As many North Fork families are preparing to color Easter eggs, you may consider a no-dye option. The ones bought from the grocery store — traditionally white or brown in hue — are often hard boiled and dipped into water dyed with artificial food coloring. Pink, blue and green eggs are fun to make in the kitchen, but nature has its own way of coloring eggs — plus you can scramble them once they’re done doubling as festive holiday décor.
There are about 20 chickens at 1760 Homestead Farm in Northville capable of laying these brightly colored eggs in shades that can range from olive green to turquoise blue and dusty rose. They are aptly called “Easter Egger” breeds and produce about two eggs every three days, which are diligently collected and sorted by owners Larry and Margaret Kaiser.
“People are always surprised to learn that white chickens don’t only produce white eggs,” Mr. Kaiser said. “It is a treat this time of year because a lot of people don’t know that chickens produce blue or green eggs.”
The Kaisers are selling the colored eggs by the dozen in their Easter Cartons this spring. The holiday cartons are priced the same as the regular farm fresh egg cartons at $7, but are curated to include an assortment of uniquely colored eggs.
“We package them for families,” Mr. Kaiser said. “We take the time to blend different colors together so people have a nice variety.”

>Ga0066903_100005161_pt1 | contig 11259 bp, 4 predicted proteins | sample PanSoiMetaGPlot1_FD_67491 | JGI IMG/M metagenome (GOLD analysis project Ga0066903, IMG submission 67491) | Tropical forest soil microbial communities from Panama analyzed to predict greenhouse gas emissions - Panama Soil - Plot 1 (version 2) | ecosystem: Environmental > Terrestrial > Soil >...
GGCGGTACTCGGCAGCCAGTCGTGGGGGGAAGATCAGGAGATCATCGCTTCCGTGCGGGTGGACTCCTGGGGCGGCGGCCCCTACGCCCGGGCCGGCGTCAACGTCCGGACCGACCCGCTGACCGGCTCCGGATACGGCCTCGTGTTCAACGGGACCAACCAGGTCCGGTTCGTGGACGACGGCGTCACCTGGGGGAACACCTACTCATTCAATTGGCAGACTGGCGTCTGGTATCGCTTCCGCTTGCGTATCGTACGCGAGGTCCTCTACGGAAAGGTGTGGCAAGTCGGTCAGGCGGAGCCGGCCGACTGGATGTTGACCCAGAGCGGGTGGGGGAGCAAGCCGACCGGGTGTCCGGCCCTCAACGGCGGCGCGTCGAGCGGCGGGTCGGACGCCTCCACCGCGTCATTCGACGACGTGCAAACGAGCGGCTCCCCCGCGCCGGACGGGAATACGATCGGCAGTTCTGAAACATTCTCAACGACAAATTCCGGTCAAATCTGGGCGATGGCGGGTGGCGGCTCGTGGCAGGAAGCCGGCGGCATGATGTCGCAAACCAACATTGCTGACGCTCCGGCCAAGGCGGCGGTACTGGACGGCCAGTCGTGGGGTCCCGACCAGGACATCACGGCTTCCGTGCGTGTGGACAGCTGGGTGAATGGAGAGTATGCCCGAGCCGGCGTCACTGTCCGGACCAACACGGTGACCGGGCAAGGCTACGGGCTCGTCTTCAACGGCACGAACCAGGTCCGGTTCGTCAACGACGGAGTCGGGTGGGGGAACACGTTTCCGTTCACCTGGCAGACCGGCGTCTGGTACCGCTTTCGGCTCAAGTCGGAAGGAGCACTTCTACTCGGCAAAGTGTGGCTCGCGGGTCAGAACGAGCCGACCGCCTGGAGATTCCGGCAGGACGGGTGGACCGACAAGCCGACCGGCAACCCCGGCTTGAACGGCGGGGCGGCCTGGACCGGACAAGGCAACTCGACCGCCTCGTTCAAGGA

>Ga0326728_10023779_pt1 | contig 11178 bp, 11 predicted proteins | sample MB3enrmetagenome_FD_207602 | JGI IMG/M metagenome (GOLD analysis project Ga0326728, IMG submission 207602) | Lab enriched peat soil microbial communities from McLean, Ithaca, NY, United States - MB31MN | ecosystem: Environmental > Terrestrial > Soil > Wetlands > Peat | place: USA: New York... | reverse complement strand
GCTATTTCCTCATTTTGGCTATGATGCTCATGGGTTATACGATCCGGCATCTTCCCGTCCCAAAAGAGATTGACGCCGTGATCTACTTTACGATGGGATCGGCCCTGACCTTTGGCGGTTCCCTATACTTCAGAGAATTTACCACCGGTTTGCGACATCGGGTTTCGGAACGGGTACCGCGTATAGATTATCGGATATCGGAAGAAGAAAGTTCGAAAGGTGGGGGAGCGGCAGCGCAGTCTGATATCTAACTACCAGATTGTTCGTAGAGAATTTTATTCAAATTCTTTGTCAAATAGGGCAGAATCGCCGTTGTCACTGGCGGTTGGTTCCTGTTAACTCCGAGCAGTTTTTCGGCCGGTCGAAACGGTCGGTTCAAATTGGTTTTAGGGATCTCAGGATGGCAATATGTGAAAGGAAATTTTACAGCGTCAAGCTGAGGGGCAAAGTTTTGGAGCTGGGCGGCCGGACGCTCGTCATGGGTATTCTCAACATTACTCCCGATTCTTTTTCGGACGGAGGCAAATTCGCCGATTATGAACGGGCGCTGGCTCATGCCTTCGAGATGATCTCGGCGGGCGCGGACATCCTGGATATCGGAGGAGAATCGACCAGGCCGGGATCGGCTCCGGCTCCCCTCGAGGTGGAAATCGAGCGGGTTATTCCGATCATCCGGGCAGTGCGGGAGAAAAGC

Giving customers a sampling of what’s grown on the farm in one neat container is also the concept behind their “Honeymoon Bowls.” Twelve-inch planters are filled with a variety of the farm’s organic lettuce varieties such as mesclun, buttercrunch, romaine and red cross for quick, farm fresh salads at home.
“It is like having a kitchen garden,” Mr. Kaiser said. “It is great for people with apartments or small backyards.”
The “Honeymoon Bowl” gets its name because it’s “lettuce alone,” Mr. Kaiser said with a laugh. Get it? Let-us-alone…Though bowls can also be customized to include herbs for cooking and garnish.
The Kaisers purchased the 4.5-acre farm — considered the oldest farmstead on Sound Avenue in Riverhead Town — in 2013. It previously belonged to the Tuthill Family, which acquired it from the Terry Family, who built the original homestead in 1760.
The farm continues to be family operated with the Kaisers, and their son Travis, restoring the original 3,200-square-foot barn and farmhouse over the past several years while raising farm animals and growing toxin-free heirloom vegetables and flowers. The self-service farm stand, which opened for the season last week, has also added handmade bees wax candles and maple syrup to its lineup of provisions in 2019.
1760 Homestead is located at 5412 Sound Ave, Riverhead
North Fork in Bloom is a new weekly series covering things we love about spring on the North Fork. Have a post suggestion, email associate content director Cyndi Zaweski at firstname.lastname@example.org.